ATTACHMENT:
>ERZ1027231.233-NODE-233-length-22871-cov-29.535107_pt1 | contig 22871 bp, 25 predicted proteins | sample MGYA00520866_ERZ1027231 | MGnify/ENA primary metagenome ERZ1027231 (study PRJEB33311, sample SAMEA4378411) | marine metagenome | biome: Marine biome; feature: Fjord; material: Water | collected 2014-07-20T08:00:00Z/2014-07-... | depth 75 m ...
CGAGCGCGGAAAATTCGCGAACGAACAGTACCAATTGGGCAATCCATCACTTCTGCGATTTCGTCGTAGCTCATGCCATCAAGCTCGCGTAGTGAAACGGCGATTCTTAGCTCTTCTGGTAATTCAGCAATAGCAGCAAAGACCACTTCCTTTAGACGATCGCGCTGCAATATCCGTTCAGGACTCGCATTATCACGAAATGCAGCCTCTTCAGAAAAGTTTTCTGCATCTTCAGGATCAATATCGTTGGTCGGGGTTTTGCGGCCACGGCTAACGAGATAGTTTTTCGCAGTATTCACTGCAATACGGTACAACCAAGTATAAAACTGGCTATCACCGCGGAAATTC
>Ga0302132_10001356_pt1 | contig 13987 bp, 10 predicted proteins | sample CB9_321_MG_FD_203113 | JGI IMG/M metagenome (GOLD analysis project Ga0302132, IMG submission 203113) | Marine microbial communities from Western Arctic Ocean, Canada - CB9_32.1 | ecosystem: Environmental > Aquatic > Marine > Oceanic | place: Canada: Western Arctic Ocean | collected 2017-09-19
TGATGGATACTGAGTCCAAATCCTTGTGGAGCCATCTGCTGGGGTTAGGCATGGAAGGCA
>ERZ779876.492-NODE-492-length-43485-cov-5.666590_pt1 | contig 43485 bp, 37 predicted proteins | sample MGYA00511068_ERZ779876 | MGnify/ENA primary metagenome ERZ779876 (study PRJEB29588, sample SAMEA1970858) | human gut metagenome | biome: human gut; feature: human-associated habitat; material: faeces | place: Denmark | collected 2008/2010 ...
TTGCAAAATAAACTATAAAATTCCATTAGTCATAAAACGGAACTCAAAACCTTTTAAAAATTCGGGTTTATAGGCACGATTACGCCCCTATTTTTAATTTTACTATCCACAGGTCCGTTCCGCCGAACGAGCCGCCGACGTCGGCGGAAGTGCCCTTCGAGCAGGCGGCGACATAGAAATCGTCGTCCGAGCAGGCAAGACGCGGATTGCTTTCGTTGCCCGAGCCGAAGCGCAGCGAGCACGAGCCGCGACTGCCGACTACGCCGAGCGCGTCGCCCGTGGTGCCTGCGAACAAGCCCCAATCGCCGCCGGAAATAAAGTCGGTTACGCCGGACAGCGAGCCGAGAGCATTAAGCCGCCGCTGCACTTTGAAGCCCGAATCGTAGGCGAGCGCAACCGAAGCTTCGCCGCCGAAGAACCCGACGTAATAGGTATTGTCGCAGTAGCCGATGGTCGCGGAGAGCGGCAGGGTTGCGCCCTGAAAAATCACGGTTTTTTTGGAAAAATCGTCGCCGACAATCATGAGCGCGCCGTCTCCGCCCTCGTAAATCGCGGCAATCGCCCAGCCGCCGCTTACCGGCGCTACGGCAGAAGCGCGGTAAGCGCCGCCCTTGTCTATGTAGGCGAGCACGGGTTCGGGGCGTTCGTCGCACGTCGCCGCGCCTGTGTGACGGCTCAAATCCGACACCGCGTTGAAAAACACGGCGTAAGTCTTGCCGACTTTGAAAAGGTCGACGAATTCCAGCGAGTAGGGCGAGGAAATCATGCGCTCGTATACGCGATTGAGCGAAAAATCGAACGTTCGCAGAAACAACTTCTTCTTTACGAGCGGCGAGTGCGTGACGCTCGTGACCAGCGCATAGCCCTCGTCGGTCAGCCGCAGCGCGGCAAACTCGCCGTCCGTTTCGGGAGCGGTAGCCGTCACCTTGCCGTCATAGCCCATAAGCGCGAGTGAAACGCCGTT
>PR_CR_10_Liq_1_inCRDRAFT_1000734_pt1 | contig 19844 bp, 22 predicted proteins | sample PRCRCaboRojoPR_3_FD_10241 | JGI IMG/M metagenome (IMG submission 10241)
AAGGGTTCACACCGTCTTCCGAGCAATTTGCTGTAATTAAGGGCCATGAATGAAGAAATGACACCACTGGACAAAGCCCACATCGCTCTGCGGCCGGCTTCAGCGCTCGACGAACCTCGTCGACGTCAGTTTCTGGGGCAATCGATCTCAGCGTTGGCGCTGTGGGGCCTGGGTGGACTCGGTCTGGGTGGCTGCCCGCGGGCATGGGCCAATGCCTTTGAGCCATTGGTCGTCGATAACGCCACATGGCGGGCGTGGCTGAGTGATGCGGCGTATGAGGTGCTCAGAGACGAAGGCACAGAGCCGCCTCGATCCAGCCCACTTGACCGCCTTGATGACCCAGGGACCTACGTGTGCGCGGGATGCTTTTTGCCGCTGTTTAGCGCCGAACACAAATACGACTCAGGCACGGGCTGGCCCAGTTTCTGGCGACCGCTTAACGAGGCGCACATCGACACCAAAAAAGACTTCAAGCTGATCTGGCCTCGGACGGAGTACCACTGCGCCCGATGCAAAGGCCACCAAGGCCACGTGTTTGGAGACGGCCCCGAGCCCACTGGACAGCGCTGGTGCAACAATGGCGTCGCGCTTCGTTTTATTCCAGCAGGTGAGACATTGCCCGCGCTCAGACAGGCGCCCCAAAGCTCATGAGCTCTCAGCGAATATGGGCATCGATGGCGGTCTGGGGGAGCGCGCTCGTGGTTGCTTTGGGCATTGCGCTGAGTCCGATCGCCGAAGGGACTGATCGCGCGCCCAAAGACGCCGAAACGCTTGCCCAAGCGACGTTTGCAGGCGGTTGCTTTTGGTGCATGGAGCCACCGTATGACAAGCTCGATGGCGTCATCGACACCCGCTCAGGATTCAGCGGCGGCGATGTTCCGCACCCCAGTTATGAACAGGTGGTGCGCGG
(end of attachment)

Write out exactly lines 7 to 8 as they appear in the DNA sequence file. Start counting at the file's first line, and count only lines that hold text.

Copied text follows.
>PR_CR_10_Liq_1_inCRDRAFT_1000734_pt1 | contig 19844 bp, 22 predicted proteins | sample PRCRCaboRojoPR_3_FD_10241 | JGI IMG/M metagenome (IMG submission 10241)
AAGGGTTCACACCGTCTTCCGAGCAATTTGCTGTAATTAAGGGCCATGAATGAAGAAATGACACCACTGGACAAAGCCCACATCGCTCTGCGGCCGGCTTCAGCGCTCGACGAACCTCGTCGACGTCAGTTTCTGGGGCAATCGATCTCAGCGTTGGCGCTGTGGGGCCTGGGTGGACTCGGTCTGGGTGGCTGCCCGCGGGCATGGGCCAATGCCTTTGAGCCATTGGTCGTCGATAACGCCACATGGCGGGCGTGGCTGAGTGATGCGGCGTATGAGGTGCTCAGAGACGAAGGCACAGAGCCGCCTCGATCCAGCCCACTTGACCGCCTTGATGACCCAGGGACCTACGTGTGCGCGGGATGCTTTTTGCCGCTGTTTAGCGCCGAACACAAATACGACTCAGGCACGGGCTGGCCCAGTTTCTGGCGACCGCTTAACGAGGCGCACATCGACACCAAAAAAGACTTCAAGCTGATCTGGCCTCGGACGGAGTACCACTGCGCCCGATGCAAAGGCCACCAAGGCCACGTGTTTGGAGACGGCCCCGAGCCCACTGGACAGCGCTGGTGCAACAATGGCGTCGCGCTTCGTTTTATTCCAGCAGGTGAGACATTGCCCGCGCTCAGACAGGCGCCCCAAAGCTCATGAGCTCTCAGCGAATATGGGCATCGATGGCGGTCTGGGGGAGCGCGCTCGTGGTTGCTTTGGGCATTGCGCTGAGTCCGATCGCCGAAGGGACTGATCGCGCGCCCAAAGACGCCGAAACGCTTGCCCAAGCGACGTTTGCAGGCGGTTGCTTTTGGTGCATGGAGCCACCGTATGACAAGCTCGATGGCGTCATCGACACCCGCTCAGGATTCAGCGGCGGCGATGTTCCGCACCCCAGTTATGAACAGGTGGTGCGCGG